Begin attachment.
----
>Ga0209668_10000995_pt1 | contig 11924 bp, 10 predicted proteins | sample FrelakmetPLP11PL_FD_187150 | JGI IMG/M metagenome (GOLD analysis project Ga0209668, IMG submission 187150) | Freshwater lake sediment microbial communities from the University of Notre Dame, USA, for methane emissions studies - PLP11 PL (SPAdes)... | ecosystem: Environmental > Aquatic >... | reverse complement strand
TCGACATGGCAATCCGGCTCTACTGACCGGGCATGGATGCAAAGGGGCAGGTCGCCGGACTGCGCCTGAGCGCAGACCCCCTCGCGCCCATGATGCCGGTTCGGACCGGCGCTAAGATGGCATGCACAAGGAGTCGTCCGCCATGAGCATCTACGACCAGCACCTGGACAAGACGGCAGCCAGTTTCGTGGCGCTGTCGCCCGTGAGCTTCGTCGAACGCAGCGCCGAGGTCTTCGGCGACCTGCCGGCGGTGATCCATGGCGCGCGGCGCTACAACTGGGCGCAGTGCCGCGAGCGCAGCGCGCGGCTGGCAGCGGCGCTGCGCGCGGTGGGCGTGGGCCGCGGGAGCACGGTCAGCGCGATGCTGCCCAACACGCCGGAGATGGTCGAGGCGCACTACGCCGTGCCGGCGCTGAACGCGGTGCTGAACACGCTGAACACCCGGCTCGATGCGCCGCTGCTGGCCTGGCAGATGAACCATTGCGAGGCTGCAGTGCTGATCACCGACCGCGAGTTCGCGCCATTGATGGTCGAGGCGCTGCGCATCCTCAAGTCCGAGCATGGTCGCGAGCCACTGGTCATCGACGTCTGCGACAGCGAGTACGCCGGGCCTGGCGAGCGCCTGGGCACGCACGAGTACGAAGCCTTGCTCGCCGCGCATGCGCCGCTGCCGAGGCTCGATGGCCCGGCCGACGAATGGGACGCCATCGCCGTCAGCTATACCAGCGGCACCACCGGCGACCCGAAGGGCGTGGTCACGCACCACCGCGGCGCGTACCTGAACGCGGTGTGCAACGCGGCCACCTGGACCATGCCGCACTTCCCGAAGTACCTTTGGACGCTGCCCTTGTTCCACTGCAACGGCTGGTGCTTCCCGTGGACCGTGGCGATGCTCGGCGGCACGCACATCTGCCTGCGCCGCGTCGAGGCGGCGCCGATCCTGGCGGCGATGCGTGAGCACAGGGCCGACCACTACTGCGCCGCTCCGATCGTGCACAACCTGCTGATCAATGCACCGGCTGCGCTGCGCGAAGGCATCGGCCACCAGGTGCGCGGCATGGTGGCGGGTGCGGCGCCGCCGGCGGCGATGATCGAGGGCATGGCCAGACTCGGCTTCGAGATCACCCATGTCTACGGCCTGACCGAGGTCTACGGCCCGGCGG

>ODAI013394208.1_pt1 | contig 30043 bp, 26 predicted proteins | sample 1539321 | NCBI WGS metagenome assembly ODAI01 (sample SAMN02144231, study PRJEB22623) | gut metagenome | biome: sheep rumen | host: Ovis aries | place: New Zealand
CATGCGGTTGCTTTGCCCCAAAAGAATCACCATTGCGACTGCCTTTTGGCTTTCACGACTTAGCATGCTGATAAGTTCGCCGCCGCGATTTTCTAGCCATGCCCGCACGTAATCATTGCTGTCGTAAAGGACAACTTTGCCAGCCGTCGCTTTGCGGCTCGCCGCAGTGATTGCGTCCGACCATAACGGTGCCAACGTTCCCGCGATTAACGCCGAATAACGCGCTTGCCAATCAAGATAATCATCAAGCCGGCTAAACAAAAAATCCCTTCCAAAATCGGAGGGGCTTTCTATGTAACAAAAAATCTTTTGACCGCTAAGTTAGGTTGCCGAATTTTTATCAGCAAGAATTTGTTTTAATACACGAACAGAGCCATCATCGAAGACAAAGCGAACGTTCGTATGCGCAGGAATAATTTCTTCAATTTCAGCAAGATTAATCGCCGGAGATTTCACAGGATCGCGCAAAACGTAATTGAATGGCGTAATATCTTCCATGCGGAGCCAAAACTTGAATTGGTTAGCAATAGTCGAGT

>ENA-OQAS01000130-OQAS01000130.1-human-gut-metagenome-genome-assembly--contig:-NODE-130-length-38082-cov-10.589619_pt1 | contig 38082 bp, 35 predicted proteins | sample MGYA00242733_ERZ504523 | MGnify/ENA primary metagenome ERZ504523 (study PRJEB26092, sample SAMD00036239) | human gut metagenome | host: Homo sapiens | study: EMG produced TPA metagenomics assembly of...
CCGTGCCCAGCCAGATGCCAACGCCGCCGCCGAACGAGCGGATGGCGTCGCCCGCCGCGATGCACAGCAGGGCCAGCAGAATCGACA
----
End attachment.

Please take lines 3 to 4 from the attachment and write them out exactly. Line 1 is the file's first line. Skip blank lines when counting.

>ODAI013394208.1_pt1 | contig 30043 bp, 26 predicted proteins | sample 1539321 | NCBI WGS metagenome assembly ODAI01 (sample SAMN02144231, study PRJEB22623) | gut metagenome | biome: sheep rumen | host: Ovis aries | place: New Zealand
CATGCGGTTGCTTTGCCCCAAAAGAATCACCATTGCGACTGCCTTTTGGCTTTCACGACTTAGCATGCTGATAAGTTCGCCGCCGCGATTTTCTAGCCATGCCCGCACGTAATCATTGCTGTCGTAAAGGACAACTTTGCCAGCCGTCGCTTTGCGGCTCGCCGCAGTGATTGCGTCCGACCATAACGGTGCCAACGTTCCCGCGATTAACGCCGAATAACGCGCTTGCCAATCAAGATAATCATCAAGCCGGCTAAACAAAAAATCCCTTCCAAAATCGGAGGGGCTTTCTATGTAACAAAAAATCTTTTGACCGCTAAGTTAGGTTGCCGAATTTTTATCAGCAAGAATTTGTTTTAATACACGAACAGAGCCATCATCGAAGACAAAGCGAACGTTCGTATGCGCAGGAATAATTTCTTCAATTTCAGCAAGATTAATCGCCGGAGATTTCACAGGATCGCGCAAAACGTAATTGAATGGCGTAATATCTTCCATGCGGAGCCAAAACTTGAATTGGTTAGCAATAGTCGAGT